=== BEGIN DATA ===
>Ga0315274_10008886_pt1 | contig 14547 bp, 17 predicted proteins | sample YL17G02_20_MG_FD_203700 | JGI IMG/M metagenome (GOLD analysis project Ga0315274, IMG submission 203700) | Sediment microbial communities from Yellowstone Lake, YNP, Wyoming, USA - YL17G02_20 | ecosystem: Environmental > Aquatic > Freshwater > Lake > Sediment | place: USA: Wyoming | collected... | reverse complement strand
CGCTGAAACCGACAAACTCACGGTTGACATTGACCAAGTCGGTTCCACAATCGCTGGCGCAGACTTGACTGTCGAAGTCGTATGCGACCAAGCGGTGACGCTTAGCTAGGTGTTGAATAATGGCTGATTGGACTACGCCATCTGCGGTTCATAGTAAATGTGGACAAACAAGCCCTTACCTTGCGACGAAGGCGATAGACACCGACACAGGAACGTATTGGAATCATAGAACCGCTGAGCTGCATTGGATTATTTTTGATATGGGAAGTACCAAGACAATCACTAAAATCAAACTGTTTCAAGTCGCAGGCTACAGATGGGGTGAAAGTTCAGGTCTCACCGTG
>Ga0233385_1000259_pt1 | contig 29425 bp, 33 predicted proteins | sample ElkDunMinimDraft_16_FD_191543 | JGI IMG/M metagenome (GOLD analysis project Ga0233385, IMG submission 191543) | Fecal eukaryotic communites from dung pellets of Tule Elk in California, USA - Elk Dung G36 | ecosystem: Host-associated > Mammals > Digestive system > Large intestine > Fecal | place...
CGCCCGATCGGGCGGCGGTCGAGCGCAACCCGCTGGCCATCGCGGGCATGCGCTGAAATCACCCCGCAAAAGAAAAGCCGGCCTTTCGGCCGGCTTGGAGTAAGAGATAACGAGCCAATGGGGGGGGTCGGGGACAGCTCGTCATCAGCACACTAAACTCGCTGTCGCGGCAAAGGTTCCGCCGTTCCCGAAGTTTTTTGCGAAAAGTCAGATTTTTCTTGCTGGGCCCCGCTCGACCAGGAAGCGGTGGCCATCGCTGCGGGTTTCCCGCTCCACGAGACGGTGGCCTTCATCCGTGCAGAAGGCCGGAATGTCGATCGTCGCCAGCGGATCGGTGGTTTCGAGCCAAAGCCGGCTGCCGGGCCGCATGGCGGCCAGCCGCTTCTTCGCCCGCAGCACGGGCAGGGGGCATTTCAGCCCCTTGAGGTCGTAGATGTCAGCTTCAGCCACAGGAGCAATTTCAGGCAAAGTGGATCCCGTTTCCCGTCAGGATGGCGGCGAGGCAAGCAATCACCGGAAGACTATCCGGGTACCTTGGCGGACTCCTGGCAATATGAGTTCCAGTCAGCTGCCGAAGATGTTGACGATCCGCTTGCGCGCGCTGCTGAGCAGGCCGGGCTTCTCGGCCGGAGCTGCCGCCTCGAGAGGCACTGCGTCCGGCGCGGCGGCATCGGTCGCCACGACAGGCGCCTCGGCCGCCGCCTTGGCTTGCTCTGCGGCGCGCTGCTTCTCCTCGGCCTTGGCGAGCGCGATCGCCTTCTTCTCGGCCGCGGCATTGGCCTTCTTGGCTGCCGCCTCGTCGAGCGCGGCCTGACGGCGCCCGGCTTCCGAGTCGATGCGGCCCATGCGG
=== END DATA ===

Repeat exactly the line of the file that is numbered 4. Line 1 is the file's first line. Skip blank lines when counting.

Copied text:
CGCCCGATCGGGCGGCGGTCGAGCGCAACCCGCTGGCCATCGCGGGCATGCGCTGAAATCACCCCGCAAAAGAAAAGCCGGCCTTTCGGCCGGCTTGGAGTAAGAGATAACGAGCCAATGGGGGGGGTCGGGGACAGCTCGTCATCAGCACACTAAACTCGCTGTCGCGGCAAAGGTTCCGCCGTTCCCGAAGTTTTTTGCGAAAAGTCAGATTTTTCTTGCTGGGCCCCGCTCGACCAGGAAGCGGTGGCCATCGCTGCGGGTTTCCCGCTCCACGAGACGGTGGCCTTCATCCGTGCAGAAGGCCGGAATGTCGATCGTCGCCAGCGGATCGGTGGTTTCGAGCCAAAGCCGGCTGCCGGGCCGCATGGCGGCCAGCCGCTTCTTCGCCCGCAGCACGGGCAGGGGGCATTTCAGCCCCTTGAGGTCGTAGATGTCAGCTTCAGCCACAGGAGCAATTTCAGGCAAAGTGGATCCCGTTTCCCGTCAGGATGGCGGCGAGGCAAGCAATCACCGGAAGACTATCCGGGTACCTTGGCGGACTCCTGGCAATATGAGTTCCAGTCAGCTGCCGAAGATGTTGACGATCCGCTTGCGCGCGCTGCTGAGCAGGCCGGGCTTCTCGGCCGGAGCTGCCGCCTCGAGAGGCACTGCGTCCGGCGCGGCGGCATCGGTCGCCACGACAGGCGCCTCGGCCGCCGCCTTGGCTTGCTCTGCGGCGCGCTGCTTCTCCTCGGCCTTGGCGAGCGCGATCGCCTTCTTCTCGGCCGCGGCATTGGCCTTCTTGGCTGCCGCCTCGTCGAGCGCGGCCTGACGGCGCCCGGCTTCCGAGTCGATGCGGCCCATGCGG